This newfound body of water is a vestige of the expansive Lake Manly, which originated during the Ice Age.
Lake Manly, with a depth of 600 feet, played a pivotal role in shaping the lowest point in North America, the Badwater Basin, situated 282 feet below sea level, according to information from The National Park Service.
Typically, tourists exploring this popular destination encounter vast salt flats stretching across a desolate expanse. However, unprecedented levels of rainfall during the previous summer transformed the landscape, resulting in the creation of a lake that has defied expectations, persisting well into 2024.
Park ranger Abby Wines expressed surprise at the lake's longevity, stating to ABC News recently, "We didn't think it would be here anywhere near this long. But if you were worried you might have missed it, you're not too late. Come out here soon."
The genesis of this extraordinary water feature can be traced back to August 2023 when Hurricane Hilary unleashed a torrential downpour, prompting the closure of the park for nearly two months. Upon reopening in October 2023, visitors were greeted by an unusual spectacle: a sprawling, shallow lake.
The National Park Service's Death Valley webpage recently noted, As recently as mid-January, the temporary shallow lake at Badwater was present. "Although it is only a few inches deep, it is very beautiful," the Park Service said. "This is a rare event; we don't know how long the lake will be there."
Wines described the lake, which extends across several miles, as creating "otherworldly" views, reflecting the surrounding mountains. However, the harsh, dry climate is causing a gradual shrinkage of the lake.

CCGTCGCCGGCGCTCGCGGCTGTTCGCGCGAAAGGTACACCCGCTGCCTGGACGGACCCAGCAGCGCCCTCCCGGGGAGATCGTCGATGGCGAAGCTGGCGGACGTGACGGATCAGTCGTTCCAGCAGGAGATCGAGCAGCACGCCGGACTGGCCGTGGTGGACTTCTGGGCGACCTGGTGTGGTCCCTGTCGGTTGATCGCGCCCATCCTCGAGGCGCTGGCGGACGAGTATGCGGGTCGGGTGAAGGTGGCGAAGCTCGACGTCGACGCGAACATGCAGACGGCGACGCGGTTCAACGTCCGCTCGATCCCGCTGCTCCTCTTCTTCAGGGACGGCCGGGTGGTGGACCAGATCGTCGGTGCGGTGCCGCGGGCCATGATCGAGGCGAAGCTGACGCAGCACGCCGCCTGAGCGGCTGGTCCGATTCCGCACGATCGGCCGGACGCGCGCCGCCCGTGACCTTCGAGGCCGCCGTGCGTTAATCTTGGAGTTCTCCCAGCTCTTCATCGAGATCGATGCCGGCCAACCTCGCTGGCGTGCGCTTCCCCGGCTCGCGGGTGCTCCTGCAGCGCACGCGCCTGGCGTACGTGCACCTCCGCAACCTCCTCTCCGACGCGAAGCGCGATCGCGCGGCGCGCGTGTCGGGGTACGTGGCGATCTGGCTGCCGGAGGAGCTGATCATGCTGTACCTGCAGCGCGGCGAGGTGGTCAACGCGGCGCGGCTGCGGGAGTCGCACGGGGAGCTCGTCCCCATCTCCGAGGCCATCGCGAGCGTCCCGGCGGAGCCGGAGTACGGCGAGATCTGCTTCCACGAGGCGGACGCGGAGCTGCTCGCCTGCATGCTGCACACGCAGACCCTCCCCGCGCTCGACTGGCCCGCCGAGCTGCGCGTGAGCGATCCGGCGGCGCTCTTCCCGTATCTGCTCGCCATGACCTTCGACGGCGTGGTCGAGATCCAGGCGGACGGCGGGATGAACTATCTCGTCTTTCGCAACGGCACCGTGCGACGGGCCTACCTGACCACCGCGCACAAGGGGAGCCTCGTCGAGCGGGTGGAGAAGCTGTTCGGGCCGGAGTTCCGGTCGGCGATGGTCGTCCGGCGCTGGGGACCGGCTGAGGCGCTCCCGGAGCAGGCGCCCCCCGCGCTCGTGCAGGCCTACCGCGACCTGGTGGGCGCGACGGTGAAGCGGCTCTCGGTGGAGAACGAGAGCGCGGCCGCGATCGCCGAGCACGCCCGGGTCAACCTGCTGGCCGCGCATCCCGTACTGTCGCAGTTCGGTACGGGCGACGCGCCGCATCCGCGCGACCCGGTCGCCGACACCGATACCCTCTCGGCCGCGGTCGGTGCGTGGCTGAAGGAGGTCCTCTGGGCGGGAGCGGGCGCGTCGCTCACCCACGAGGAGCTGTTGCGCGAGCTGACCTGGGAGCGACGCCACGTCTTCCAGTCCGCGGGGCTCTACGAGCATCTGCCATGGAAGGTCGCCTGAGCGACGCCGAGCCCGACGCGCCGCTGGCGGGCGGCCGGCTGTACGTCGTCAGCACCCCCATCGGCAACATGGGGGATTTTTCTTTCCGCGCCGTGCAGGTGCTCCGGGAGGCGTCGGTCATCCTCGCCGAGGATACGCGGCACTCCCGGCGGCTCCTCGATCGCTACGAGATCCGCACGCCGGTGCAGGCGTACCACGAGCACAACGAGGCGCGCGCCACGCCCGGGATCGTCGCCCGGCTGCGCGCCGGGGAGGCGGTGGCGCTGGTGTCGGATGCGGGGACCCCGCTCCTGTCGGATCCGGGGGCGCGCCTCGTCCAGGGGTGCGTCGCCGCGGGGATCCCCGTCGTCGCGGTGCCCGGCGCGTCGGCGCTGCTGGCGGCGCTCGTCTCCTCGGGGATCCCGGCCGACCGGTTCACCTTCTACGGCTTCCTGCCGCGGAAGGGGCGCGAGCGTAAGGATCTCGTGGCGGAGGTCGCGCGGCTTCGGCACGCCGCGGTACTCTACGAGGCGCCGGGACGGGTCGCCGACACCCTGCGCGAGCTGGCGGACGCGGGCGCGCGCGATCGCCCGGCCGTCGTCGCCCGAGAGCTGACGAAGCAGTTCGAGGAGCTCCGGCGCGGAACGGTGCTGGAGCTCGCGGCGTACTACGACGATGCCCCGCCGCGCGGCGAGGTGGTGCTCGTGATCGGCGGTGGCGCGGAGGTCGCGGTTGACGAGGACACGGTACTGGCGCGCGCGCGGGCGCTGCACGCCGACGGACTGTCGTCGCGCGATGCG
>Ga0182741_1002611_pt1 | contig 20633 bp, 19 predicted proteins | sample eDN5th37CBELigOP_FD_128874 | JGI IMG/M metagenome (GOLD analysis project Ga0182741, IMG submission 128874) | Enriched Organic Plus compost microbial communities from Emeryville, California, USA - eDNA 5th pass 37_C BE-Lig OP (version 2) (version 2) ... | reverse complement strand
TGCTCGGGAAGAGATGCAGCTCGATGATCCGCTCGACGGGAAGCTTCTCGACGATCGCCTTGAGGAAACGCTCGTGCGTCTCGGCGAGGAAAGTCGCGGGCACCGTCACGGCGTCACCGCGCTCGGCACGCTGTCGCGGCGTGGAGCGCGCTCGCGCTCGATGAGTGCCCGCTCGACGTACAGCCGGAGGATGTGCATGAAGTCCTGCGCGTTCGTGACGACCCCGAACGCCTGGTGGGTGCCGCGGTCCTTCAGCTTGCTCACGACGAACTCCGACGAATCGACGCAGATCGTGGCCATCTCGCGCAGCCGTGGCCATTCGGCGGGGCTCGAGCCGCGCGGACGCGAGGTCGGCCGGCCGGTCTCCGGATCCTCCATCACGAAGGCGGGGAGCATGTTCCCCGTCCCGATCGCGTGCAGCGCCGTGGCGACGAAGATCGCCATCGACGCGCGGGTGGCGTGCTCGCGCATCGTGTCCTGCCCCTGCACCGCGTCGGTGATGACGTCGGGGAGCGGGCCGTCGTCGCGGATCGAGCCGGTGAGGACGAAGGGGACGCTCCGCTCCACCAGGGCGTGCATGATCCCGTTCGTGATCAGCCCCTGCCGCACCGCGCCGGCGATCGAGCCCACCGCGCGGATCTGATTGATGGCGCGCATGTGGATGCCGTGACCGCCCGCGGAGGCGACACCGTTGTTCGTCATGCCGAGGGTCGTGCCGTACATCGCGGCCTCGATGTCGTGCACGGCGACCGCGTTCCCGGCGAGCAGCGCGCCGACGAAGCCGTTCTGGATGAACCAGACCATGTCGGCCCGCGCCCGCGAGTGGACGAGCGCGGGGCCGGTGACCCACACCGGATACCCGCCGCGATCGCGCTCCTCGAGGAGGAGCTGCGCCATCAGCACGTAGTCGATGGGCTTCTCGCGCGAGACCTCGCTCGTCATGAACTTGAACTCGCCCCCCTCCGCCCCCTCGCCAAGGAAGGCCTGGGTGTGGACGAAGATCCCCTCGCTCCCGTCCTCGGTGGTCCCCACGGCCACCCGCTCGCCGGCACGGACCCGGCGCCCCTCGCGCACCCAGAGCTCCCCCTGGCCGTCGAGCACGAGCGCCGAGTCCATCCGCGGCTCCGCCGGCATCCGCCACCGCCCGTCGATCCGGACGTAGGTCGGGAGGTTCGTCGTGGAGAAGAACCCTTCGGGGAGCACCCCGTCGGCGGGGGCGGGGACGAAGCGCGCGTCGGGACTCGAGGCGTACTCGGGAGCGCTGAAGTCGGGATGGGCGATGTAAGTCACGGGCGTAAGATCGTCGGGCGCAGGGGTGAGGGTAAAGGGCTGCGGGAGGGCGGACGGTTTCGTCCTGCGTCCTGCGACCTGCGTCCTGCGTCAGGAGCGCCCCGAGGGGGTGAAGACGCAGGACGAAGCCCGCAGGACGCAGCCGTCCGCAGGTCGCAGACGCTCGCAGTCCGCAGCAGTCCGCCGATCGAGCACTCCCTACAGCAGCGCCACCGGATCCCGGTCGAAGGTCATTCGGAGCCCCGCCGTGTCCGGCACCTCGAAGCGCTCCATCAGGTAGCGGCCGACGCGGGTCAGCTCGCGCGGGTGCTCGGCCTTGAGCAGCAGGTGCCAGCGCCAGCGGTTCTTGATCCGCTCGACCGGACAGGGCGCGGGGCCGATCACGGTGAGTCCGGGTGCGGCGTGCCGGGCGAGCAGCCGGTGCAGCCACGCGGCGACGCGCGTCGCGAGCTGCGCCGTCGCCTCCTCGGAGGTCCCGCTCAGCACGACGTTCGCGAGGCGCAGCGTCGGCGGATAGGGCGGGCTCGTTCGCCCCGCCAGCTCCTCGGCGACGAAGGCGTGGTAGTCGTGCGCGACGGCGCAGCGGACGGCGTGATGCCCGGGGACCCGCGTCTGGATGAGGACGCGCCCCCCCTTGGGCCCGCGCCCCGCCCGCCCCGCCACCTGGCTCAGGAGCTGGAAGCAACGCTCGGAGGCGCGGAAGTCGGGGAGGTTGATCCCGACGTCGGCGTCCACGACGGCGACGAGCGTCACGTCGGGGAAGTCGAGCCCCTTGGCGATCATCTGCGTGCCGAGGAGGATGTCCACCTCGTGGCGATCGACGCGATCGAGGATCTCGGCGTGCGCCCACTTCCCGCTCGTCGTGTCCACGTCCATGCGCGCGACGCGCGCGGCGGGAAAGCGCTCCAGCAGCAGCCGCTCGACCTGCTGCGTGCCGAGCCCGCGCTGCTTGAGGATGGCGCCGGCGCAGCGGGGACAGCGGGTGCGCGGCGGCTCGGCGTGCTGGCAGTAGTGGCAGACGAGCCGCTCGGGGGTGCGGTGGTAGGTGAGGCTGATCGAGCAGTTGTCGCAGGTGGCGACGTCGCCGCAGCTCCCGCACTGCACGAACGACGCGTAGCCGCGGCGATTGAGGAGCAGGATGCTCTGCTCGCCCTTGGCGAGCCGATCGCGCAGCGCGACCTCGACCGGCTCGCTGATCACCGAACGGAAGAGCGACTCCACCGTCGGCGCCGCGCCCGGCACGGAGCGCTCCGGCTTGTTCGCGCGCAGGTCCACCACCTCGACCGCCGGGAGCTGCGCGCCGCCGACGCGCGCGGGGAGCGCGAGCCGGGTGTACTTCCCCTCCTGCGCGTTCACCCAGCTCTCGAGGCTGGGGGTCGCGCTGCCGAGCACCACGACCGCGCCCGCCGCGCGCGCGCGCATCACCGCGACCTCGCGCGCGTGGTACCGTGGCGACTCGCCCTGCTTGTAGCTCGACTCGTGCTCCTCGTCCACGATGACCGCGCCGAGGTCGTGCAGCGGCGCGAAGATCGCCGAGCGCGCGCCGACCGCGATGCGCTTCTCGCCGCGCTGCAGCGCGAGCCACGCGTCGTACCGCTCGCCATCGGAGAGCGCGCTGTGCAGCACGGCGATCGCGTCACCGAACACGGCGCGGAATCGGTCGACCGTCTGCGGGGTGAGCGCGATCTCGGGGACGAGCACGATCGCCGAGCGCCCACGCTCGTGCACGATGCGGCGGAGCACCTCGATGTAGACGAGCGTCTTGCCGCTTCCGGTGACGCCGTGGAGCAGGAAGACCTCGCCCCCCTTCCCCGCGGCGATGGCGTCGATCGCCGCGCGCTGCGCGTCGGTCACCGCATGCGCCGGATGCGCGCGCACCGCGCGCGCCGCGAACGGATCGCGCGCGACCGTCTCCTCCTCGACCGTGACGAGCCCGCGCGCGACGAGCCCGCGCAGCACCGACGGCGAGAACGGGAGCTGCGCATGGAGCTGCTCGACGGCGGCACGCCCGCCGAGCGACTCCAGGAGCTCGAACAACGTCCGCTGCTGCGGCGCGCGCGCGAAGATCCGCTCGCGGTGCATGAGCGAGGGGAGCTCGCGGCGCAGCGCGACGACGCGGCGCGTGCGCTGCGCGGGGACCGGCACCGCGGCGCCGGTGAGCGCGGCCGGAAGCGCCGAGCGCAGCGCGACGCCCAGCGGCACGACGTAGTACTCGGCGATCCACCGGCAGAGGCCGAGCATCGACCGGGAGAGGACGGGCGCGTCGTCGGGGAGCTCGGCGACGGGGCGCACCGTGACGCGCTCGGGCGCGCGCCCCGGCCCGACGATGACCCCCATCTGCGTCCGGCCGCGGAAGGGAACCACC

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The last instance of the basin filling with water was in 2005, and it took a week to evaporate, according to Wines. Evaporation rates in the region outpace the rate of rainfall, as highlighted by a NASA Earth Observatory article.
Hurricane Hilary, causing unprecedented weather patterns, led to the first-ever tropical storm watch in California's history. On August 20, 2023, Death Valley received 2.2 inches of rain, surpassing the total annual rainfall average of 2.15 inches and breaking the previous single-day record of 1.7 inches, according to the National Park Service.
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In November, visitors to Death Valley reported seeing extraordinary sights such as flowing springs, bighorn sheep grazing on new greenery and even wildflowers blooming — a rarity outside of springtime, according to the NASA Earth Observatory article.
Lake Manly's origin dates back 15,000 years when melting glaciers in the Nevada mountains led to water collecting in the basin. Over time, the changing climate transformed the area into one of the most inhospitable desert valleys on the planet, as documented by the National Park Service.
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